Vandalism or value?: Owner of artwork ‘corrected’ by Tāme Iti expects prosecution, artist says he appreciates it

Tame Iti enters Wellington hotel to correct the spelling of his name on a painting on display. Video / Tame Iti via Facebook

The owner of an artwork “corrected” by artist and activist Tāme Iti says he expects the police to prosecute.

It comes after Iti posted a video to social media showing him walking into Wellington’s QT Hotel and crossing out a misspelling of his name on a work of art hanging in it.

“They call me Tame, Tama, somehow or another, you know. Such a simple name – Tāme,” he tells the camera.

He then approaches an artwork mounted on the wall, which reads “Tama performs in a New Zealand landscape” and crosses out the misspelling in orange paint.

Tāme Iti corrects the spelling of his name. Photo / Tāme Iti
Tāme Iti corrects the spelling of his name. Photo / Tāme Iti

The painting, by Dean Proudfoot, depicts Iti holding a gun and a skull in front of a New Zealand flag on the ground, with its misspelt title.

Above the now crossed-out spelling, he paints “Tāme” in white.

Art collector, philanthropist and hotelier Chris Parkin who owns the QT Hotel and the artwork within it told Stuff he saw the correction as “vandalism”.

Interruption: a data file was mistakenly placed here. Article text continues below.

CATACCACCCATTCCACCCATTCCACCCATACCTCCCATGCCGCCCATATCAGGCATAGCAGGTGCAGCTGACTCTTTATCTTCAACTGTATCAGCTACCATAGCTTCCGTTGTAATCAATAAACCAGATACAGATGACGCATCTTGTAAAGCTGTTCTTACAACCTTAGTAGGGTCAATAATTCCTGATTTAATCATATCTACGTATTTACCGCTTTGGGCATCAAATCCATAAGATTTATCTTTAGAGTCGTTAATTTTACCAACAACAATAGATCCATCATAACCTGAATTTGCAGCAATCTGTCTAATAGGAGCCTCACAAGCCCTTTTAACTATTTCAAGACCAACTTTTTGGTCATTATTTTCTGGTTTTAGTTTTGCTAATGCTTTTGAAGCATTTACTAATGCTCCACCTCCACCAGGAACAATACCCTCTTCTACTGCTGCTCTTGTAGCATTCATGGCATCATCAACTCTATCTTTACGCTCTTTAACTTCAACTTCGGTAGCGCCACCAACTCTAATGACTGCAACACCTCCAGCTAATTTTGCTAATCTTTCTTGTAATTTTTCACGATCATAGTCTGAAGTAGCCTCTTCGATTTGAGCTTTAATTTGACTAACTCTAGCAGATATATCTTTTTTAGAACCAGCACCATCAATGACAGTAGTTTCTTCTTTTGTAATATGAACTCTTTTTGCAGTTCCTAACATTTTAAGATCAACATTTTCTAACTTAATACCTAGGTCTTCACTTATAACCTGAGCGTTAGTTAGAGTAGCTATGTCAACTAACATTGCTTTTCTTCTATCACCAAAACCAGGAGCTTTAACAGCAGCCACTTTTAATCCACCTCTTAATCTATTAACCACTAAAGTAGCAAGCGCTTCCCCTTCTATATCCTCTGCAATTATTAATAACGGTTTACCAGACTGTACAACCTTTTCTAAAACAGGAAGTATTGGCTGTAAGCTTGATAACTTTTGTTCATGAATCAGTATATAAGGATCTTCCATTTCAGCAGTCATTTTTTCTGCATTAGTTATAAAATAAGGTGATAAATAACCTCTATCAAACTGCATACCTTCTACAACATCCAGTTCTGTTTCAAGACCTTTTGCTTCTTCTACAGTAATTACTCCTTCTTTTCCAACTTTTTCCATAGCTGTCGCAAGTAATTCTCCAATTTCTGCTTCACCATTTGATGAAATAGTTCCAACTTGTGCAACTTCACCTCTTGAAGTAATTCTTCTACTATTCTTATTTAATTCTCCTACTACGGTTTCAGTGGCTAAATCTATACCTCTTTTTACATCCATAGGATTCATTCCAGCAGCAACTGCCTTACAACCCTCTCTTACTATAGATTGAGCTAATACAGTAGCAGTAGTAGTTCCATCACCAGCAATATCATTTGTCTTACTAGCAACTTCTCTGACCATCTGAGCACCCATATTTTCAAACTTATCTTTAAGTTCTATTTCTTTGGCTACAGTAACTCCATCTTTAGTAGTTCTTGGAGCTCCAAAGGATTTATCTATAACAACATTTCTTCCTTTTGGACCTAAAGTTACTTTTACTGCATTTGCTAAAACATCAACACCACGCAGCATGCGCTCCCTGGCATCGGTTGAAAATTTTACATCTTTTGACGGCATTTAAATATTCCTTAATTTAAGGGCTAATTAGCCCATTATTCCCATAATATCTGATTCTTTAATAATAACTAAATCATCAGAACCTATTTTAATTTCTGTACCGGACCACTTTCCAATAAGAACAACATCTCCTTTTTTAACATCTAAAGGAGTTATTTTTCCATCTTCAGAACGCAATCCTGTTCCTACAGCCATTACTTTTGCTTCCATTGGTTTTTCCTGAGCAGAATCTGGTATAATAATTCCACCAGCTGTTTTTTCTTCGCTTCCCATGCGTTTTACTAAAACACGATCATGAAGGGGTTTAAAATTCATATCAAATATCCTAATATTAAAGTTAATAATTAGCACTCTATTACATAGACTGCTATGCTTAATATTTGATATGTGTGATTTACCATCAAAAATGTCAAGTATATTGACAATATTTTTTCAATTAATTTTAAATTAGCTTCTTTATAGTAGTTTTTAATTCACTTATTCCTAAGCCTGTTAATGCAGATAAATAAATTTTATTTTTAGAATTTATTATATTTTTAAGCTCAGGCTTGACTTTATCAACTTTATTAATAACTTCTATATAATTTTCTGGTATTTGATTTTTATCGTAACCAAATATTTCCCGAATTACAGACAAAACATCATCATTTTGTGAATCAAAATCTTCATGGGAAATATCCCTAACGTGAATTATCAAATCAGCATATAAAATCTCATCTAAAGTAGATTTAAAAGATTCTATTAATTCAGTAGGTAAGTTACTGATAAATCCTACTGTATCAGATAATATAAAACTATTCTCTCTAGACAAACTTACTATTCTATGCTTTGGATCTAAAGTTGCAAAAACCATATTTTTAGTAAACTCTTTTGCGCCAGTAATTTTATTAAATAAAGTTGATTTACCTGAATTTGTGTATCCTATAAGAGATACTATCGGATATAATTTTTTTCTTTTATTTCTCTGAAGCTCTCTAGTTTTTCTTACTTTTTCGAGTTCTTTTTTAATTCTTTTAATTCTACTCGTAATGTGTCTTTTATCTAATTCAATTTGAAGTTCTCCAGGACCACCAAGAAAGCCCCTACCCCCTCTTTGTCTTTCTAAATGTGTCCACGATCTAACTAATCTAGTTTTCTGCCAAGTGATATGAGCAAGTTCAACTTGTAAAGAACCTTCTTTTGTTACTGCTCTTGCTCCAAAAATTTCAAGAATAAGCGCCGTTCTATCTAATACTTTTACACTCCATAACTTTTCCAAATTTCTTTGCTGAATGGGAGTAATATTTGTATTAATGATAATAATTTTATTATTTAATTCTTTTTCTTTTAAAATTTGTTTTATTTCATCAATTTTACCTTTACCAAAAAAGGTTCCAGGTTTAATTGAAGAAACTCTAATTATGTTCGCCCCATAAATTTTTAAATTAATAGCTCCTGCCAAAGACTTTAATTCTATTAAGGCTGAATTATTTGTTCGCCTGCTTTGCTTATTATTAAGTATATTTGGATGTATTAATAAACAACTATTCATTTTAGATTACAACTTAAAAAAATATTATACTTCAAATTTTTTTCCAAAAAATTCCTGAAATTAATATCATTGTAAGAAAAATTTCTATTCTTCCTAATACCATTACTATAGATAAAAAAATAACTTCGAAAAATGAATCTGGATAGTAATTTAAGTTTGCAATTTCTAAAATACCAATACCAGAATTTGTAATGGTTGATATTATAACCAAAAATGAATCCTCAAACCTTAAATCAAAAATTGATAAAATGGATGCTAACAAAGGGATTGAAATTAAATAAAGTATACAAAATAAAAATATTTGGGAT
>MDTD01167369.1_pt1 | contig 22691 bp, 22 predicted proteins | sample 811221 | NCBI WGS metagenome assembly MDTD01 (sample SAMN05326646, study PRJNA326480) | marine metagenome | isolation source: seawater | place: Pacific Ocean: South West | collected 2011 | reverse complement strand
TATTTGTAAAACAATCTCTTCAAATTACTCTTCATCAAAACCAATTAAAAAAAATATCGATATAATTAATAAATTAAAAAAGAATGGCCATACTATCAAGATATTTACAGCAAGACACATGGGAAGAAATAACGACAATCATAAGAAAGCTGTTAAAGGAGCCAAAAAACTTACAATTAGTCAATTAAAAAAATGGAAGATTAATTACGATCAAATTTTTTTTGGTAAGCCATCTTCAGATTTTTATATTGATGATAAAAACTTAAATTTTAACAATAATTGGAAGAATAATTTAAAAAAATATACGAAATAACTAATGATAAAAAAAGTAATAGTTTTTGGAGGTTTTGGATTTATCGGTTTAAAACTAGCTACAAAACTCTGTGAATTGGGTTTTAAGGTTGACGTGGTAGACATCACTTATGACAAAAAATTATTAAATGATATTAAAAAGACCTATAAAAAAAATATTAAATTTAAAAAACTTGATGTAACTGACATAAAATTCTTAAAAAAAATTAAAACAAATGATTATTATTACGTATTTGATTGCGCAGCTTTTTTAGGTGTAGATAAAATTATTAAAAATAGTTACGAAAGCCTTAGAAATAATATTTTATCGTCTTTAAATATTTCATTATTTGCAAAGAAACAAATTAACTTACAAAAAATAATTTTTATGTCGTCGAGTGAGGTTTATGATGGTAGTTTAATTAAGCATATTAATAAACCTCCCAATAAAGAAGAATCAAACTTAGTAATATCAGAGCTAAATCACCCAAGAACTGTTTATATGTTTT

“I expect the police to prosecute him. They certainly would me if I went to Te Papa and vandalised an artwork.”

The Herald has contacted Parkin for further comment.

However, the artist who created the work says he believes it has been elevated by Iti’s correction.

Proudfoot told the Herald he apologises “unreservedly” to Tāme for the misspelling.

“There was no offence intended – it was a clear lack of research on my behalf.”

He said the series in which the work is part of is about celebrating Aotearoa’s “unique characters”.

“Tāme is the epitome of what makes our country special.”

He added that in his view, the correction has given the work a new life with a far more “powerful” meaning.

“It has been elevated. I thank him for that and for what I’ve learnt as well.”

When contacted by the Herald for comment, an NZ Police spokesperson said “anyone who makes a complaint to police has the right to privacy”.

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